Diana West

Interesting thing happened this week. Somebody in the mainstream media (MSM) actually asked President-elect Barack Obama a good question. It concerned how Obama could square his campaign attacks on Hillary Clinton's foreign policy with his selecting her as secretary of state. Let's just say Obama didn't much like this new experience.

But besides making history as a bout of insubordination against the praetorian guardlike duties of the Obamedia, the question was also newsworthy enough to kick off a column by Dana Milbank in the Washington Post. Milbank set it up this way:

"Peter Baker of the New York Times pointed out to Obama that he once held a different view of his nominee to be secretary of state. 'You belittled her travels around the world, equating it to having teas with foreign leaders,' Baker recalled. 'And your new White House counsel said that her resume was grossly exaggerated when it came to foreign policy. I'm wondering whether you can talk about the evolution of your views of your credentials since the spring.'"

Baker would ultimately buff the edges of the resulting give-and-take with Obama in his article -- this was, after all, the New Obama Times -- but Milbank, thankfully, retained the verbatim sharpness:

"'Well, I mean, I think --' Obama began. 'This is fun for the press to try to stir up whatever quotes were generated during the course of the campaign.'

"'They're your quotes, sir,' Baker pointed out.

"'No, I understand. And you're having fun,' Obama continued. 'And there's nothing wrong with that. I'm not faulting that.'"

Milbank placed this exchange in the context of the return on the Clintonistas, who, at last count, will hold nine key positions in the Obama White House. "Obama," Milbank wrote, "who campaigned against the Clinton way of doing things is now engaged in the veritable restoration of the Clinton administration."

But something deeper and more serious than personnel decisions is on display here. What is revealed is Obama's tactical denigration of a basic, legitimate and even screamingly obvious question as so much "fun" that he, the serious new president, may disregard and deride as frivolous.

The roll-the-tape, clip-file fact is, however, candidate Obama belittled candidate Clinton's foreign policy judgment and experience throughout the primary season. Any reporter with the minimal moxie to ask the president-elect why he would now decide to make Clinton the face of American foreign policy is simply (barely) doing his job.

But even this journalistic ABC is debatable in today's Obamedia. Time magazine's Joe Klein, while traveling abroad ("I'm in Europe on my way to Afghanistan"), was moved to blog against the "inanity" of the Obama-Hillary press conference questions, particularly the Baker question. Klein asked:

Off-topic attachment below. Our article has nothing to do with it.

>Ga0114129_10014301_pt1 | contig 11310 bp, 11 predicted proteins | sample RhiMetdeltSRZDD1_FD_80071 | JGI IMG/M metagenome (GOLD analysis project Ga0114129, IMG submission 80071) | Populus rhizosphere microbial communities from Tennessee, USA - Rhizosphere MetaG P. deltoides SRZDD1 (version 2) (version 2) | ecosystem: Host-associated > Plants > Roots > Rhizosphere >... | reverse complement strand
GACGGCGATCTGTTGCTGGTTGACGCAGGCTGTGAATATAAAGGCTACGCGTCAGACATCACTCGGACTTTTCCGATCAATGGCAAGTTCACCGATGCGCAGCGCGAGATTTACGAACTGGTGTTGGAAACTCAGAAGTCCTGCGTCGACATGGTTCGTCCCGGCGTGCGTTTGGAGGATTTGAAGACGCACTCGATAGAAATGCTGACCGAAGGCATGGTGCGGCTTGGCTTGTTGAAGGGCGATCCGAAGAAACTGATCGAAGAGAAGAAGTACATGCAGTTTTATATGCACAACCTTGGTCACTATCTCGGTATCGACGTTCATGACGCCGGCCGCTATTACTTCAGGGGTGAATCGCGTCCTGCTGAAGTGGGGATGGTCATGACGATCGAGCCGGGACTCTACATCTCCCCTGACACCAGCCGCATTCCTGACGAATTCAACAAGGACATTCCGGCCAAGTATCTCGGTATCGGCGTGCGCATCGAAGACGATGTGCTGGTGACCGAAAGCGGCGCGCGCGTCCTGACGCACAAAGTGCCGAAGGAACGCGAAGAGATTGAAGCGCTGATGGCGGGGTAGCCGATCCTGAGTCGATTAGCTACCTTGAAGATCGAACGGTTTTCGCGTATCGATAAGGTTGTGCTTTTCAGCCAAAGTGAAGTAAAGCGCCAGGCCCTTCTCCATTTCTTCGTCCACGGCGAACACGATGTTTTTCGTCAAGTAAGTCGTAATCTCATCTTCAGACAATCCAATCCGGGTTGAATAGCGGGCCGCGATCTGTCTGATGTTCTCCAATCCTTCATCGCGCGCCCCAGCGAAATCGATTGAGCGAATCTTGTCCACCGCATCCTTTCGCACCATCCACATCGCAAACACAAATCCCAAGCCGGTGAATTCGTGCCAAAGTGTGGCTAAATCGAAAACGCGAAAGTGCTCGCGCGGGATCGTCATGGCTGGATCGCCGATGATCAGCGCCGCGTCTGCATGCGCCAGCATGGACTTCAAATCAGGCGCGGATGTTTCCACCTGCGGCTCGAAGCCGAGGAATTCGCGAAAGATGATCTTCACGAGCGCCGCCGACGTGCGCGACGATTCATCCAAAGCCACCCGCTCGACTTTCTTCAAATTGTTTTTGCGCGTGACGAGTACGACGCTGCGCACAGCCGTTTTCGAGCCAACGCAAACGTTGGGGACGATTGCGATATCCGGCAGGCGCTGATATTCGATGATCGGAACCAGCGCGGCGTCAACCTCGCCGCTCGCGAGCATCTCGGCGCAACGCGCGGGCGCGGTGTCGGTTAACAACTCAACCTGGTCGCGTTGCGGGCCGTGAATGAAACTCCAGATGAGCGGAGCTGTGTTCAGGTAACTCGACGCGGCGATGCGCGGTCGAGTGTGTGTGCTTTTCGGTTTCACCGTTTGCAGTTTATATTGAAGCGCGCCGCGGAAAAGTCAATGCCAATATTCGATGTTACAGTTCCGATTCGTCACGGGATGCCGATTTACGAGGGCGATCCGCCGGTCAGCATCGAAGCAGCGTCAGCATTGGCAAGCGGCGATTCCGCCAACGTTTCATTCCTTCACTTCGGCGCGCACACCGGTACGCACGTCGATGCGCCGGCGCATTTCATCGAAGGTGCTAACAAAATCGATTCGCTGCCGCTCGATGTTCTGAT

"What sort of journalist expects the president-elect to tell the 'inside story' of how he selected Hillary Clinton? (Those sorts of stories," he continued, "if told at all, are wrenched from aides on background -- and reported only after consulting multiple sources.) And what's the point of raising the nasty things Obama and Clinton said about each other during the primaries? Did the reporter expect Obama to say, 'Well, I still believe her resume is overblown, that's why I appointed her ... oh, and by the way, she still thinks it's dumb to talk to the Iranians without preconditions.'"

This is nothing less than breathtaking. Because, as Klein has effectively admitted, there is no plausible, logical or even grace-saving answer to the why-Hillary question, Klein sees no reason at all to ask it. This hyper-protective rationale opens a window onto a mindset that has long baffled me: Reporters like Klein simply don't want to put politicians like Obama (or, for that matter, Clinton) on the spot. Their litmus test appears to be: If it doesn't promise a good Obama answer, it's not a good Obama question. Indeed, according to Klein, there were much "better" questions reporters could have asked at that same Obama-Hillary press conference, a few of which he thoughtfully provided, including:

-- "Are you still going to call it the Global War on Terror?

-- "What are you going to do about Robert Gates's staff of Bush administration holdovers?"

-- "Could you give us a better sense of what the vice president's role will be in your Administration?"

-- Is he kidding?

Let's just say these aren't exactly queries born of zapping neurons, let alone a detectable pulse.

Elsewhere in the MSM, CNN's Campbell Brown of "No Bias, No Bull" reacted to the Obama-Baker exchange with far more lively sarcasm and fervor.

"I mean, really," Brown said, "how silly of that reporter to dare ask you, Mr. President-Elect, how it is that you completely mocked Hillary Clinton's foreign policy experience just a few months ago, and yet today, you think there is no one more qualified than she to lead your foreign policy team." Brown went on to nail Obama's "fun" response as "an attempt to delegitimize" the question.

"But it is a legitimate question," she continued, adding: "Annoying questions are about more than just the press 'having fun.' Annoying questions are about the press doing its job and the people's right to know."

Could this mark the decline of Obamedia-mania? Don't hold your breath. Paradoxically, though, even as the conservative punditry glows with a strange rapture over President-elect Obama's emerging Cabinet, there is at least a limited revolt in progress among the MSM.

Of course, we still don't have an answer to that one good question.


Diana West

Diana West is the author of American Betrayal: The Secret Assault on Our Nation's Character (St. Martin's Press, 2013), and The Death of the Grown-Up: How America's Arrested Development Is Bringing Down Western Civilization (St. Martin's Press, 2007).